fine arts


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fine art

 (fīn)
n.
1.
a. Art produced or intended primarily for beauty rather than utility.
b. often fine arts Any of the art forms, such as sculpture, painting, or music, used to create such art.
2. Something requiring highly developed techniques and skills: the fine art of teaching.
ThesaurusAntonymsRelated WordsSynonymsLegend:
Noun1.fine arts - the study and creation of visual works of artfine arts - the study and creation of visual works of art
painting - creating a picture with paints; "he studied painting and sculpture for many years"
sculpture, carving - creating figures or designs in three dimensions
texture - the characteristic appearance of a surface having a tactile quality
architecture - the discipline dealing with the principles of design and construction and ornamentation of fine buildings; "architecture and eloquence are mixed arts whose end is sometimes beauty and sometimes use"
arts, humanistic discipline, humanities, liberal arts - studies intended to provide general knowledge and intellectual skills (rather than occupational or professional skills); "the college of arts and sciences"
reproduce - recreate a sound, image, idea, mood, atmosphere, etc.; "this DVD player reproduces the sound of the piano very well"; "He reproduced the feeling of sadness in the portrait"
classical, classic - of or relating to the most highly developed stage of an earlier civilisation and its culture; "classic Cinese pottery"
nonclassical - not classical
Translations
Bildende Kunst
képzőművészet

fine arts

npl the fine arts(le) belle arti fpl
References in classic literature ?
But there is a lightness about the feminine mind--a touch and go--music, the fine arts, that kind of thing--they should study those up to a certain point, women should; but in a light way, you know.
The most thoroughgoing of all distinctions in literature, as in the other Fine Arts, is that between (1) Substance, the essential content and meaning of the work, and (2) Form, the manner in which it is expressed (including narrative structure, external style, in poetry verse-form, and many related matters).
The man of the Fancy Repository and Brompton Emporium of Fine Arts (of whom she bought the screens, vainly hoping that he would repurchase them when ornamented by her hand) can hardly hide the sneer with which he examines these feeble works of art.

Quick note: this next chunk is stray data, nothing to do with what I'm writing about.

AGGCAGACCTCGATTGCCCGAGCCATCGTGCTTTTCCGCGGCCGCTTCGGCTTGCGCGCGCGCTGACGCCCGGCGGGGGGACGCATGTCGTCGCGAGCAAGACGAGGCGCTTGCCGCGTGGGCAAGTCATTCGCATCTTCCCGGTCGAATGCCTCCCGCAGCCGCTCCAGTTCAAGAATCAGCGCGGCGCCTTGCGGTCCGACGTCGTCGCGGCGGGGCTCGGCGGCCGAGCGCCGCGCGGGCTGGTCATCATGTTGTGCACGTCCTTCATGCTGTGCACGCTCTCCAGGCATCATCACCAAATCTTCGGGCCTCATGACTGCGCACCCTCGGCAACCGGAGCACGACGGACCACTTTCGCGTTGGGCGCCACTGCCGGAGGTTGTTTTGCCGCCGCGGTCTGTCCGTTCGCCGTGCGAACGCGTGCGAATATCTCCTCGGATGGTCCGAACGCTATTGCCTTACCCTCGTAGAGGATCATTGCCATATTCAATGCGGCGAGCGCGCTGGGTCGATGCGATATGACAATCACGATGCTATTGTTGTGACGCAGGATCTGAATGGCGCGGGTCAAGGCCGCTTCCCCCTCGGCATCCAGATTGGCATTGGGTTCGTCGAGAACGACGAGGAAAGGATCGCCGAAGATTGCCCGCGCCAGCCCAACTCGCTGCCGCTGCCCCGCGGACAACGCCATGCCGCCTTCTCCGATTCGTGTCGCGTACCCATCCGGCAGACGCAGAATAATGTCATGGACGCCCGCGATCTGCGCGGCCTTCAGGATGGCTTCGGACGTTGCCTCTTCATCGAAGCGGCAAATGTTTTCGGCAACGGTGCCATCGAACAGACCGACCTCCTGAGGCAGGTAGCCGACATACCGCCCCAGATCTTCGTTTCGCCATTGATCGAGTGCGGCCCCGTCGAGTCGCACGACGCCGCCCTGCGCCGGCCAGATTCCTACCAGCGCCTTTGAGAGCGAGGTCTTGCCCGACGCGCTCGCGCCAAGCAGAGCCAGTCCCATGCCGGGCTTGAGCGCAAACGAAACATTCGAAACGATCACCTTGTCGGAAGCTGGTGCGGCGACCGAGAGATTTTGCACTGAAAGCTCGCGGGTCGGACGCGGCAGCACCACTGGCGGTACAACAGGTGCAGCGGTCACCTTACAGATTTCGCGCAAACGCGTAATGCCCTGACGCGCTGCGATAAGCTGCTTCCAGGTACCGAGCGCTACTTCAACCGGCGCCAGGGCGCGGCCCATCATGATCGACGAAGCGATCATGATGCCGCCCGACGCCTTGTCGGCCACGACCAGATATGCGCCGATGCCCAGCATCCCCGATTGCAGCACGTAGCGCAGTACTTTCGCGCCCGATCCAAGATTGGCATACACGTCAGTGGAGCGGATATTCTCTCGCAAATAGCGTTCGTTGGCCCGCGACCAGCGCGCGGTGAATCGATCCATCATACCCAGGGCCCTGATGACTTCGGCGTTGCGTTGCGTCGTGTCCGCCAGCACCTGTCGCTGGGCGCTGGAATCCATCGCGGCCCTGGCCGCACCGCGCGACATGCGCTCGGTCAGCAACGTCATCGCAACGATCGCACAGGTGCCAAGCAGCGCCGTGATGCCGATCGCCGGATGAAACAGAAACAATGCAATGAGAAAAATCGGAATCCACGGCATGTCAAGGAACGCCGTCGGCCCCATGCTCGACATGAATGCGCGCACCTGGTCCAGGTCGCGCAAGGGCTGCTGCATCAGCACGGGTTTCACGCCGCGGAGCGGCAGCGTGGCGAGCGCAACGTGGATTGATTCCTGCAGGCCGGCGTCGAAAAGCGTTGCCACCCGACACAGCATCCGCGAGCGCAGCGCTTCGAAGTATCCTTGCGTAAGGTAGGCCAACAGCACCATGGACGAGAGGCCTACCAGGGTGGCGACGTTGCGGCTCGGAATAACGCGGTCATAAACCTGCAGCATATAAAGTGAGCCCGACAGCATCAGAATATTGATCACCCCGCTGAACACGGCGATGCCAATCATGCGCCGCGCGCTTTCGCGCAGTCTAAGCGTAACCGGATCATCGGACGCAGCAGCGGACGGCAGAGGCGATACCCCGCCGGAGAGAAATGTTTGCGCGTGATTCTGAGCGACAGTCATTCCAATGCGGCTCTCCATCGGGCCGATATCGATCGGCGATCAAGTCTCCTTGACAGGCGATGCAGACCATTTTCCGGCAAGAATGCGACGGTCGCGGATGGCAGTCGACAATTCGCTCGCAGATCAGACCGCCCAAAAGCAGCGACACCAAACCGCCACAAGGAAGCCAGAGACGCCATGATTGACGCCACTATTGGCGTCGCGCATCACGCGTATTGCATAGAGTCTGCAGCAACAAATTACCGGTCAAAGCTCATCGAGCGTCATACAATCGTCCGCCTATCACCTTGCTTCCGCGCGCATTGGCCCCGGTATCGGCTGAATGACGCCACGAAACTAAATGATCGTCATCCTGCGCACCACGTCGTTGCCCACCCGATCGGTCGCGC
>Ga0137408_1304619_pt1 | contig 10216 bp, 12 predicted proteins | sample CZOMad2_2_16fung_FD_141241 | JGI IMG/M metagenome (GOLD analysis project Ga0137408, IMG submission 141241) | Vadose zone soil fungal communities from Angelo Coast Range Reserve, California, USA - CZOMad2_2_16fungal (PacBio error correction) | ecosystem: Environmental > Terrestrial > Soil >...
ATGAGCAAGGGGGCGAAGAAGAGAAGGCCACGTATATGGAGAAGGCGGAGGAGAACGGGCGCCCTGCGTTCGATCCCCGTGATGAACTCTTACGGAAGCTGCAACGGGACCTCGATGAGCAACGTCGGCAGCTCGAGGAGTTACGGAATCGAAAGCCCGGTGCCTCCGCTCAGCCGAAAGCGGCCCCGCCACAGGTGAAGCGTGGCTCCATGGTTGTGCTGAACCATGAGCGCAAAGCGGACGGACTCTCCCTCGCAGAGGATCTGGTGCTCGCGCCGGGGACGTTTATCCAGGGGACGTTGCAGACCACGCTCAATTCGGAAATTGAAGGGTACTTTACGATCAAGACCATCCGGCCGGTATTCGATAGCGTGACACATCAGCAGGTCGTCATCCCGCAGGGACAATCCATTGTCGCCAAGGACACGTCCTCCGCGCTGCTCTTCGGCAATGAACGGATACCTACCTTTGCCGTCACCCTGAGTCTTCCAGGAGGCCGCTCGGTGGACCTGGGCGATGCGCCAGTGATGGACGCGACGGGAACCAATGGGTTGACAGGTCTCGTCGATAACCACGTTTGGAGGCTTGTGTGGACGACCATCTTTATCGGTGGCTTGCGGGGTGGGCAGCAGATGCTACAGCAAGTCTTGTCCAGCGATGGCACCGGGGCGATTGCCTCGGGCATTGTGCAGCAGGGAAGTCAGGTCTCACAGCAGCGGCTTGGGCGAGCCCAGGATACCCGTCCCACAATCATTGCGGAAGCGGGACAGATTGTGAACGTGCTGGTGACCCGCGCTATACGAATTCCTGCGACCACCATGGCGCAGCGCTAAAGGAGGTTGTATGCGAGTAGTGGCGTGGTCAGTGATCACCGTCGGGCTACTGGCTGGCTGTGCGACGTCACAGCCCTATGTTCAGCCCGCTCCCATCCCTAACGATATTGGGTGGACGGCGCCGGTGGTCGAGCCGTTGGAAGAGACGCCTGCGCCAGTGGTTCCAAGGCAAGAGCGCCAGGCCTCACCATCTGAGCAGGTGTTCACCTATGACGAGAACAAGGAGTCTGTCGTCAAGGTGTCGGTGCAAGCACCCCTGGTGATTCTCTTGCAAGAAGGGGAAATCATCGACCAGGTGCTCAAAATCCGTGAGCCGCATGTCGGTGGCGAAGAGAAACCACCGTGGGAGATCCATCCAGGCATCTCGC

Her father had given her the best masters in philosophy, medicine, history and the fine arts, and besides all this, her beauty excelled that of any girl in the kingdom of Persia.
This appears in works both of the useful and the fine arts, if we employ the popular distinction of works according to their aim either at use or beauty.
This commodious ottoman has since been removed, to the extreme regret of all weak-kneed lovers of the fine arts, but the gentleman in question had taken serene possession of its softest spot, and, with his head thrown back and his legs outstretched, was staring at Murillo's beautiful moon-borne Madonna in profound enjoyment of his posture.
I cannot but perceive that this so-called rich and refined life is a thing jumped at, and I do not get on in the enjoyment of the fine arts which adorn it, my attention being wholly occupied with the jump; for I remember that the greatest genuine leap, due to human muscles alone, on record, is that of certain wandering Arabs, who are said to have cleared twenty-five feet on level ground.
Melville was much interested in all matters relating to the fine arts, and devoted most of his leisure hours to the two subjects.
Perhaps the reason I used to enjoy going to the Academy of Fine Arts in New York was because there were but a few hundred paintings in it, and it did not surfeit me to go through the list.
He described his indifference to politics, his love of study, of the fine arts, of science, and of flowers.
He had availed himself, in this heavy undertaking, of the experience of a certain wandering eastern mechanic, who, by exhibiting a few soiled plates of English architecture, and talking learnedly of friezes, entablatures, and particularly of the composite order, had obtained a very undue influence over Richard’s taste in everything that pertained to that branch of the fine arts.
His imagination invested her with the taste for the fine arts which ho required from a wife, and he married her in her first season, only to discover that the amativeness in her temperament was so little and languid that she made all his attempts at fondness ridiculous, and robbed the caresses for which he had longed of all their anticipated ecstasy.